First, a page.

“We had a couple from Milngavie—Sheila and John—who gave us a donation to build the transitional care and training centre for kids in the community with HIV who had been neglected. They were more or less dying because they weren’t getting the right nutrition and medicine. So, that’s been a real big success because it’s the only one of its kind in the South Rift Valley. We have them for some months and we send them to the local school, so they don’t miss out on their education. However, we teach them about their status, taking their medicine on time and how important it is. We also give them good food and we make sure that they have counselling to deal with their status. They are also taught about being responsible with their sexual behaviour when they are older, because they could spread it. So, it’s a very good project that one.”
“Being in the company of these children is a beautiful memory,” Sr Placida continued. “The HIV positive kids know that they have a life-limiting disease, but with the antiretroviral drugs they can live a normal life. They often get visitors coming in and they give their witness. Tears just trip me because they are so grateful for their lives. They realise that, as young as they are. They tell these people thank you so much for your funding, because without it we would be dead. That sticks in mind because it happened so many times and no matter how many times that I heard kids talking like that it didn’t fail to move me. I was a wreck, crying my eyes out. That’s part of the joy of being able to help them.”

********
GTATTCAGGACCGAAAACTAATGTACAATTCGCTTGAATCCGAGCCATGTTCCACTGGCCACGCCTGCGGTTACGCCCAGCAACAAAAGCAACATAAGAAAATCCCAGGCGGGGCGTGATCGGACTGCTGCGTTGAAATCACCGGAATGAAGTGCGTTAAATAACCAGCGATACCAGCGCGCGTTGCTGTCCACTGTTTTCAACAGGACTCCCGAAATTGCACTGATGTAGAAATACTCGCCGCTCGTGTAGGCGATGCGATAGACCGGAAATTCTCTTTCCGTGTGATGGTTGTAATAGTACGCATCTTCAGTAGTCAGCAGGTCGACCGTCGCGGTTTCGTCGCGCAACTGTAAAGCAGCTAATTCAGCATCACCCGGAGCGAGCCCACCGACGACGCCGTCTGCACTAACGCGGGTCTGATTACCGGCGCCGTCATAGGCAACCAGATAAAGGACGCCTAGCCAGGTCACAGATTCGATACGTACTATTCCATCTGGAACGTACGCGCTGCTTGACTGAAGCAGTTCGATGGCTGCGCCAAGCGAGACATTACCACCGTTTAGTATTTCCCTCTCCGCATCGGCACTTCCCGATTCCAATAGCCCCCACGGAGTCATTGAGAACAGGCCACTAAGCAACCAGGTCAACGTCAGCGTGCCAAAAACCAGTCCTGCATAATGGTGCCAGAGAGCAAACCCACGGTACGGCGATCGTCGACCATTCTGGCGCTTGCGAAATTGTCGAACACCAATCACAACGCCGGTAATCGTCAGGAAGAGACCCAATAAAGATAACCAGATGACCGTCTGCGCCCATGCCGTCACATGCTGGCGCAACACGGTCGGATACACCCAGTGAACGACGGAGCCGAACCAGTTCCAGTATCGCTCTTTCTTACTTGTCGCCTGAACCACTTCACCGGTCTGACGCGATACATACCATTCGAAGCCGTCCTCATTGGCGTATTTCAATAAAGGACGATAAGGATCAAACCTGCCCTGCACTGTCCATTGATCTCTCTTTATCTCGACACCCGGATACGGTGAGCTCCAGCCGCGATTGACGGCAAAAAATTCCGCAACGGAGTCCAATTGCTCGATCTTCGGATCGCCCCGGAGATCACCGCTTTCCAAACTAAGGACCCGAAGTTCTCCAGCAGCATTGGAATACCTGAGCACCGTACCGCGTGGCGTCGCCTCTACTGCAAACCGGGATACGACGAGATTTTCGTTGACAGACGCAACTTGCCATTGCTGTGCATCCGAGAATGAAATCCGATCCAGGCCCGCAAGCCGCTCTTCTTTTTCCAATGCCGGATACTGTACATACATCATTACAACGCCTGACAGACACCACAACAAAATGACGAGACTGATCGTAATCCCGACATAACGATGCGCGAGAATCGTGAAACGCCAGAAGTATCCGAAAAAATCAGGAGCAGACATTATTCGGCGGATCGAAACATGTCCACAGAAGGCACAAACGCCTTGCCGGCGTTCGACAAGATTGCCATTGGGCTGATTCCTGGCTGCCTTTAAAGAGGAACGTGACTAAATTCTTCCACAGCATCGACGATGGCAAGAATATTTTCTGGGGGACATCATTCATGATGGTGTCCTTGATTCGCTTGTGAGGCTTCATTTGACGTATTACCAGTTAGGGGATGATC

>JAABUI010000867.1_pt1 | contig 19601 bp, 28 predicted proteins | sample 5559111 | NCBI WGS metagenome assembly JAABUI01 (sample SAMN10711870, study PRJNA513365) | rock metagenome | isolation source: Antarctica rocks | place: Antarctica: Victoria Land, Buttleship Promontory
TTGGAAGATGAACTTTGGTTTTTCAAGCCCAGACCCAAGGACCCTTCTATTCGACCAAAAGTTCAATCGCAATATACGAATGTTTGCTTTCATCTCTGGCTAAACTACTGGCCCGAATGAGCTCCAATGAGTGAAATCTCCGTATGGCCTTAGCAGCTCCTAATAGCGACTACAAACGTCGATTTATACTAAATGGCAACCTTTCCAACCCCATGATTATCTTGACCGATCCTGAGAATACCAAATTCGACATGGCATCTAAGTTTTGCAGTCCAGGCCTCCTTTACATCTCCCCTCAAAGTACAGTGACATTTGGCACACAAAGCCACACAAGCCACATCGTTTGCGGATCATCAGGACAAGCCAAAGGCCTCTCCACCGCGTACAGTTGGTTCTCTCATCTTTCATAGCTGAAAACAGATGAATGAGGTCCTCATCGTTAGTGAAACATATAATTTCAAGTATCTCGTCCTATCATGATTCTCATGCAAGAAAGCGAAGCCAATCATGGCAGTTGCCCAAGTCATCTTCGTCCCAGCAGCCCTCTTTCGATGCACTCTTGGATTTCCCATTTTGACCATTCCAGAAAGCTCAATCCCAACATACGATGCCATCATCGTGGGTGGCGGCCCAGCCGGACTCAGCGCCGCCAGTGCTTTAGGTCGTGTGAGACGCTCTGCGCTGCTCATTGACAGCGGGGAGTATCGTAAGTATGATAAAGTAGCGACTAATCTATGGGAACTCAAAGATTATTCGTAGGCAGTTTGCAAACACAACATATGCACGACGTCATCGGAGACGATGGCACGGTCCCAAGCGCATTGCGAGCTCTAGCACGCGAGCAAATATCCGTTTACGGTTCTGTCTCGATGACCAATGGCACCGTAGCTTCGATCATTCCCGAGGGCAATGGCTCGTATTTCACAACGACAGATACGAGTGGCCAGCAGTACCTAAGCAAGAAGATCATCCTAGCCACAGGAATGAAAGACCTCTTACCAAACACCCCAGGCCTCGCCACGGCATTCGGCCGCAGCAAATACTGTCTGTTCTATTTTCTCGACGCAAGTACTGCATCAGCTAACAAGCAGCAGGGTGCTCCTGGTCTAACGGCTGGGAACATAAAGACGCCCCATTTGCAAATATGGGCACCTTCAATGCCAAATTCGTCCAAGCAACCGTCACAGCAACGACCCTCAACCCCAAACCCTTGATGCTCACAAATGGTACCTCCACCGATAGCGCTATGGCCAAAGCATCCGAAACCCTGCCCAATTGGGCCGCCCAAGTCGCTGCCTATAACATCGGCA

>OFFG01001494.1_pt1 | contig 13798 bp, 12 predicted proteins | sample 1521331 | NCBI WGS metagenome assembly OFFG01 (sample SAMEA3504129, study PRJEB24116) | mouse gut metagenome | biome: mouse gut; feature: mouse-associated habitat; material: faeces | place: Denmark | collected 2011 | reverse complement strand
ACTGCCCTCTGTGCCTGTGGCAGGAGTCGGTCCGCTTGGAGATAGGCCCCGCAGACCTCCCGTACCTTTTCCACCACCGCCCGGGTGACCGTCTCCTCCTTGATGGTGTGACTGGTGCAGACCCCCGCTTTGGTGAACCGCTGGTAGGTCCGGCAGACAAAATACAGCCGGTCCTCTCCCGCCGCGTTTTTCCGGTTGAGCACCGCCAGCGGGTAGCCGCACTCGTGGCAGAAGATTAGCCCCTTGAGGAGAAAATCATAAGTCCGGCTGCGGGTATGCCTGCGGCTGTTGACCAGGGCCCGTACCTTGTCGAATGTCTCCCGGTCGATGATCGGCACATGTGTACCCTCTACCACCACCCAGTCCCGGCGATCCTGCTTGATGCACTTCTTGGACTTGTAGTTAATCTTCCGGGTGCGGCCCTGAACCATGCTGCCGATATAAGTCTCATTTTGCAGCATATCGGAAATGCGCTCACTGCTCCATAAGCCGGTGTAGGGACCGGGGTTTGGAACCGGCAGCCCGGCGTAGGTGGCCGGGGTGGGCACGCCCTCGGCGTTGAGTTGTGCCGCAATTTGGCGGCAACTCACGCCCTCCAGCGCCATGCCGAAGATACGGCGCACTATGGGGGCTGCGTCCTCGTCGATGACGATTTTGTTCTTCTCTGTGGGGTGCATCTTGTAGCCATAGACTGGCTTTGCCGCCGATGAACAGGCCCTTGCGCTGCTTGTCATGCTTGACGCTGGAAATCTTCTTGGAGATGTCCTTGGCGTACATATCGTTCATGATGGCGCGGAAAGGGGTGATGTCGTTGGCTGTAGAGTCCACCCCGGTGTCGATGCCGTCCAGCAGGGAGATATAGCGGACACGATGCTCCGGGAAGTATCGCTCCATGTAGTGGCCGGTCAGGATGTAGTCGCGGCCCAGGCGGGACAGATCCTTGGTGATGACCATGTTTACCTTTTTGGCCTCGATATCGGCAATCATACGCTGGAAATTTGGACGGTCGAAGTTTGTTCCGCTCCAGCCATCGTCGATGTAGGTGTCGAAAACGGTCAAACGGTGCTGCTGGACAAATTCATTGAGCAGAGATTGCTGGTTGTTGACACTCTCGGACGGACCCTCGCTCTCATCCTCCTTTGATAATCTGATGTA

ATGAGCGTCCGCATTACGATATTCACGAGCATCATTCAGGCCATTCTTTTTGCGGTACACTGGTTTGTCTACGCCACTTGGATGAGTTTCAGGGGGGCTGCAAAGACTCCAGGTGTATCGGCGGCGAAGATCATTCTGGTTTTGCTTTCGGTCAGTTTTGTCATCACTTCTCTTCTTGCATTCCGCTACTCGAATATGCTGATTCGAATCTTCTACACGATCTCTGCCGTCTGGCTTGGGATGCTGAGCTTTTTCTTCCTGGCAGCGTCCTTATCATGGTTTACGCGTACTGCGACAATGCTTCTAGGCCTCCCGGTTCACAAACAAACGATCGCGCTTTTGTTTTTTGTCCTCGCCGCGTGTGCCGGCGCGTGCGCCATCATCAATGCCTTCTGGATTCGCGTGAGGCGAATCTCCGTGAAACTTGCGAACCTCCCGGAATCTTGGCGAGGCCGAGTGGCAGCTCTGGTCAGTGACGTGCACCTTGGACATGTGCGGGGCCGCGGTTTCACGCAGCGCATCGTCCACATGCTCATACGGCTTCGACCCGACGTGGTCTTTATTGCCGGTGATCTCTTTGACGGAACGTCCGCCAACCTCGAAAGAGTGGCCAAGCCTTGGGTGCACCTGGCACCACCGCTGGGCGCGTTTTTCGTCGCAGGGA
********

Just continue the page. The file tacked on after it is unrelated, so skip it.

Mission matters As with many missionaries, Sr Placida explained that some of the positives of time on mission in Africa is living life in a simpler manner and also the vibrancy of the celebration of Mass in the continent. She has also developed a strong understanding of the characteristics needed to be a missionary and took time to share her thoughts on that and also what the term mission means to her.